Whenever the Premiers meet, I am reminded why we need a federal government. McGuinty argues for cap and trade, Stelmach argues against cap and trade, Williams warns against moving too fast, Doer says we need to move now, advocates cap and trade, Campbell argues cap and trade and California emission standards, McGuinty not prepared to adopt California emissions standards, Calvert wants green highway, Charest argues that no Premier has the right to impose their will on another province...
It is simply counter-intuitive to expect men with such divergent concerns to come to a consensus. As a matter of fact, apart from wanting more money from Ottawa, there is about as much substance agreed as a neutered G8 meeting. Side deals, disjointed, piecemeal solutions, which leaves the landscape cluttered. Premiers have narrow interests, none of them really capable of any sacrifice that speaks to the "greater good", outside of their tribal concerns. That is the inherent nation of regionalism, and for anyone to assume "open" federalism can function with coherence is kidding themselves.
We need the federal government. Demonizing, easy target, scapegoating aside, if there is to be a national consiousness, a common purpose, a rowing together, then the only organ that speaks to those goals is the federal government. I favor continuity, with a respect or sensitivity for unique circumstances. Canada is drifting toward a tribal mentality (I recently learned that I am an "Ontarian", apparently a new human sub-species). These Premier meetings highlight the debating society that goes nowhere, apart from hodge-podge, patchwork resolutions, that have the impact of further regional divisions. The world is getting smaller, apparently, why is it then that Canada seems to be getting bigger and more distant?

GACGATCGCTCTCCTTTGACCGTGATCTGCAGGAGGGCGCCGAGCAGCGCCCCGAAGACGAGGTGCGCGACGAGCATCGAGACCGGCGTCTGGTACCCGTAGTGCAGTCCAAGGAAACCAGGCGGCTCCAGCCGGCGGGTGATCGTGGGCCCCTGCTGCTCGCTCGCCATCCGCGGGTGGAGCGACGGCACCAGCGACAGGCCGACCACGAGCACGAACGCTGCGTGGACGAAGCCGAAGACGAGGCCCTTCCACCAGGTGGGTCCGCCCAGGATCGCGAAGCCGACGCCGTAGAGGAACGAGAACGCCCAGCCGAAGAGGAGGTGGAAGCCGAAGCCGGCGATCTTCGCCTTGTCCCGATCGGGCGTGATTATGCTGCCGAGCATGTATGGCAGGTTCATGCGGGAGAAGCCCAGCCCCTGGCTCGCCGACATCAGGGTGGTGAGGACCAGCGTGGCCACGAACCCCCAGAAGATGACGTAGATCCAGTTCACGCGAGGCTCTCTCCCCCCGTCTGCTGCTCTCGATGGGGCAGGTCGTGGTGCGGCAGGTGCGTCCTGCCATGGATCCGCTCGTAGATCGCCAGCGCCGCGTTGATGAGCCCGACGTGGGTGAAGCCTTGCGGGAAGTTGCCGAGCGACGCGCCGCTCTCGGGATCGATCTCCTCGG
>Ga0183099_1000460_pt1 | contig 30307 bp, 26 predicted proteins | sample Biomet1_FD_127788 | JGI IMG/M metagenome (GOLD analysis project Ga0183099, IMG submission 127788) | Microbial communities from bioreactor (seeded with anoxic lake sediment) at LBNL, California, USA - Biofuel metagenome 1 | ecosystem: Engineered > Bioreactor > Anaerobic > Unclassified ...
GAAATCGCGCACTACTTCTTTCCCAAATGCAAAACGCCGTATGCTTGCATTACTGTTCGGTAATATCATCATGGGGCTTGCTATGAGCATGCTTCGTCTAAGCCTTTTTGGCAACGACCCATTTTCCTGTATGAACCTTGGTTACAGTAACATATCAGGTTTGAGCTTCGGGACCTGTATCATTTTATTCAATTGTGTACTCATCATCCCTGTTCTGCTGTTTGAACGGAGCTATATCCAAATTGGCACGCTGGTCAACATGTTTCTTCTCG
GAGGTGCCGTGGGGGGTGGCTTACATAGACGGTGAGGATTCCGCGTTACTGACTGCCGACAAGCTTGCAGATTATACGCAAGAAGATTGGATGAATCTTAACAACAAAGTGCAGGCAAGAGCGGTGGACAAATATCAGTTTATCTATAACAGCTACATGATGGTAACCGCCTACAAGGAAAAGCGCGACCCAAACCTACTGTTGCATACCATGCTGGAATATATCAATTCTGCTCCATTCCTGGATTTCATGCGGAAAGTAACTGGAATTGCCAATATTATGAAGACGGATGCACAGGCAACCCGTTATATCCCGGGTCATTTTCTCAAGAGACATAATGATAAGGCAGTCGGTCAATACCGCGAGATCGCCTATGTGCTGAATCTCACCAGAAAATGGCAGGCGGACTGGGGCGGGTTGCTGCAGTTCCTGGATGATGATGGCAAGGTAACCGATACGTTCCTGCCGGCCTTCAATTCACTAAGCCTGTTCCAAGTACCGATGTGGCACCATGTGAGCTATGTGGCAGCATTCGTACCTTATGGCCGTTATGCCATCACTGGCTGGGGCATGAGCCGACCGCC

I don't know how you can say that - Harper said the country's more united than it's been in 40 years.
I too agree we need a more centralized federal government, especially considering how the world is becoming a smaller place with technological advances, greater labour mobility etc. At the same time, when the federal government neglects to take responsibility, I am all for the provinces filling in the void.
Otherwise, it is preferable the federal government take leadership on climate change, but if they want to do nothing, then the provinces should fill in the void until they do take aciton.
What is ironic is historically the United States was more decentralized than Canada, but the two countries have moved in opposite directions. The United States is becoming more centralized while Canada is becoming more decentralized.
I agree with you about "filling in the void", which is clearly the case on this file, so maybe not the best concrete example. My point is more an abstract one, through watching the Premiers and how they demonstrate no capacity to think outside of their jurisdiction. There needs to be an effective layer over that, but many times it is either a case of "don't tell me what to do" or lack of political courage.
Steve - I will have a link to this post in the August 15 issue of Regional Community Development News. You can find it on my blog http://regional-communities.blogspot.com/
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